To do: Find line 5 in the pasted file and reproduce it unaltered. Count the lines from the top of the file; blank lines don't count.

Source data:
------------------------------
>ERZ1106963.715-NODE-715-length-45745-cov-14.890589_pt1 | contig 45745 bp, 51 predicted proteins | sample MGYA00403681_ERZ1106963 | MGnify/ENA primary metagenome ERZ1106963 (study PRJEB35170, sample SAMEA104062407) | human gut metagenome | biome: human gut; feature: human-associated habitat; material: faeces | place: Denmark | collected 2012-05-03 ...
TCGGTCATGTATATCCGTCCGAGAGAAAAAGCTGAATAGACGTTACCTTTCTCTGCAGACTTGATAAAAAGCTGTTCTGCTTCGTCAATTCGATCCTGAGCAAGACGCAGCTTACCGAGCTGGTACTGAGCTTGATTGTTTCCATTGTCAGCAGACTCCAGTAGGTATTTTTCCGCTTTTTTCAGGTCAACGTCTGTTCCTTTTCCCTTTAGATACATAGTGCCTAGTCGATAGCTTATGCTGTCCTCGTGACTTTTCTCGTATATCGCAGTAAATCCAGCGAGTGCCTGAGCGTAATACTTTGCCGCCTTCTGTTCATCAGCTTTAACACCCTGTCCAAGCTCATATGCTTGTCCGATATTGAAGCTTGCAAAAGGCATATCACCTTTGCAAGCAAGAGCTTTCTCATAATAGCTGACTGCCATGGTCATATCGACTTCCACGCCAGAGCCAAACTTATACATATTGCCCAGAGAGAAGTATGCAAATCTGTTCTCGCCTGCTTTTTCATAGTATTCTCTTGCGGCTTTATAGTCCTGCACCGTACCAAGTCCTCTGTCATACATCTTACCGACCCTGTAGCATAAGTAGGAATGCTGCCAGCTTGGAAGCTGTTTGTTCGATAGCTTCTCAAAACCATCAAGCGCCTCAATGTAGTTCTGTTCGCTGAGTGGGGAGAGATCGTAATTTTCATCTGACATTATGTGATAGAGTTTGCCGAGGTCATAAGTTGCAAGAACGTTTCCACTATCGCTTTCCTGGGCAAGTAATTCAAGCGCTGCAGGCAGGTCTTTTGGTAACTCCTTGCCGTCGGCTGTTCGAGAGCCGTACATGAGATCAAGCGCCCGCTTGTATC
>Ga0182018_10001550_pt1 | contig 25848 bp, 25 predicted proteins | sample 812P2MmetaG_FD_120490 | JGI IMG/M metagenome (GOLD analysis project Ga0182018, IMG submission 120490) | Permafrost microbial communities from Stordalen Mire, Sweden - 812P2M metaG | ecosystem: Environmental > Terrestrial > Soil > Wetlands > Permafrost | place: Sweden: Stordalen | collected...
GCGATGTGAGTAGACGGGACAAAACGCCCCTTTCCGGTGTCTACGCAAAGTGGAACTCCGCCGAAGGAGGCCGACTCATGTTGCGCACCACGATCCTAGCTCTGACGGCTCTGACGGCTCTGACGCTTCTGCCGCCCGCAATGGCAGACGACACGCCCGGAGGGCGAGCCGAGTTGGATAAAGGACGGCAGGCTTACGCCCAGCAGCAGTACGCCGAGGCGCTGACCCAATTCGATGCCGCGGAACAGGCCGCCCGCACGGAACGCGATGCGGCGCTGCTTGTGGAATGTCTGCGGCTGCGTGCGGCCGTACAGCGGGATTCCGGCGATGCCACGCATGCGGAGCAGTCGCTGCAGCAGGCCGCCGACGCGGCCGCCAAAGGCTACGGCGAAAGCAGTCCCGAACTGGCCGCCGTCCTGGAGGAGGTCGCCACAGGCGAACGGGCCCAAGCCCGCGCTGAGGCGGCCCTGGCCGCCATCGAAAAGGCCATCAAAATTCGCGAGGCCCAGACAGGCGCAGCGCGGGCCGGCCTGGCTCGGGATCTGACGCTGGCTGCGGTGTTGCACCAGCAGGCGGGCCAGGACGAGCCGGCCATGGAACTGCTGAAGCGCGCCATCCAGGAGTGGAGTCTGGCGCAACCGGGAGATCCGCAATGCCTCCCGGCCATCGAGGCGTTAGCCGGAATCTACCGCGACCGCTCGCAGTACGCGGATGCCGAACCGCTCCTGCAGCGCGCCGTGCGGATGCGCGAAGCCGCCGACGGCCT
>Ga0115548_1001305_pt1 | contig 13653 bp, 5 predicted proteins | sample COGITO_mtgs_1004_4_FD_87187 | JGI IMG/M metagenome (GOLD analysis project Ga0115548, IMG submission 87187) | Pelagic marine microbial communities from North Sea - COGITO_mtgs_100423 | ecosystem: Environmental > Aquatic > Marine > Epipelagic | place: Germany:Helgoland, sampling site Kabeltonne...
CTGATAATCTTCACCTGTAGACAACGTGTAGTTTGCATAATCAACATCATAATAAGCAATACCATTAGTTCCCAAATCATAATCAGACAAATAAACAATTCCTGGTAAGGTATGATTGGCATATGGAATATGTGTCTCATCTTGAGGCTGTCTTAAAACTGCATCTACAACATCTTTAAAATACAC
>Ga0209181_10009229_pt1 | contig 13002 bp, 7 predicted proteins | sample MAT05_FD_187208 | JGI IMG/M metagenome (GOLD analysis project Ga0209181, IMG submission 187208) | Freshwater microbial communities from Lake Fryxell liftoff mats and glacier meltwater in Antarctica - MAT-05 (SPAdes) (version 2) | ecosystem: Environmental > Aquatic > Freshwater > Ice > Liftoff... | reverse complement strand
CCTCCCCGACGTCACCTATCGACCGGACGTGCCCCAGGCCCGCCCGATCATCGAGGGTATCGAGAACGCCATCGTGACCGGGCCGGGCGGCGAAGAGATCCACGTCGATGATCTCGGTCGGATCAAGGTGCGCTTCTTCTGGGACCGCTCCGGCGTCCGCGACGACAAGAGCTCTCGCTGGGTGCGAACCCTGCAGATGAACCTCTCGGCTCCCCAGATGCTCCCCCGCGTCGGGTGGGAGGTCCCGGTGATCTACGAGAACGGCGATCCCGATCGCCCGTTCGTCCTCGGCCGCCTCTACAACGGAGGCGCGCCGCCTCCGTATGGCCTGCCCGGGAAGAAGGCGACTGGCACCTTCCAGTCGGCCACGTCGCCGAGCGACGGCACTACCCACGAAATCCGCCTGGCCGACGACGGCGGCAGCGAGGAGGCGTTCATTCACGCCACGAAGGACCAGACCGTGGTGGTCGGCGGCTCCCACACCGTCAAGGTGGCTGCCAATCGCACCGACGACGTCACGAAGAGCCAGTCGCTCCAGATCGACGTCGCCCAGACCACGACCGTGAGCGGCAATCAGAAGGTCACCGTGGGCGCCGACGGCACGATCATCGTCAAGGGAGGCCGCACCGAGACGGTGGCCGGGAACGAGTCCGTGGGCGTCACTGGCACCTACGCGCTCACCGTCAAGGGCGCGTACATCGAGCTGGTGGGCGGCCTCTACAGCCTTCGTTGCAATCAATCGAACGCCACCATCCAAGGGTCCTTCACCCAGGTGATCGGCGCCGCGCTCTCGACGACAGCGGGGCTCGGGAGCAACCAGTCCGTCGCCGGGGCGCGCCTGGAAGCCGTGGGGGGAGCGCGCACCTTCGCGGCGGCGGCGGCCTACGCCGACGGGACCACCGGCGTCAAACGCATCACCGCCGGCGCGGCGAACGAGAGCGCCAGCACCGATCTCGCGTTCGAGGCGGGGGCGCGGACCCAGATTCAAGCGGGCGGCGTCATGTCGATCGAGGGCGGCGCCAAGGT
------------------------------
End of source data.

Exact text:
>Ga0115548_1001305_pt1 | contig 13653 bp, 5 predicted proteins | sample COGITO_mtgs_1004_4_FD_87187 | JGI IMG/M metagenome (GOLD analysis project Ga0115548, IMG submission 87187) | Pelagic marine microbial communities from North Sea - COGITO_mtgs_100423 | ecosystem: Environmental > Aquatic > Marine > Epipelagic | place: Germany:Helgoland, sampling site Kabeltonne...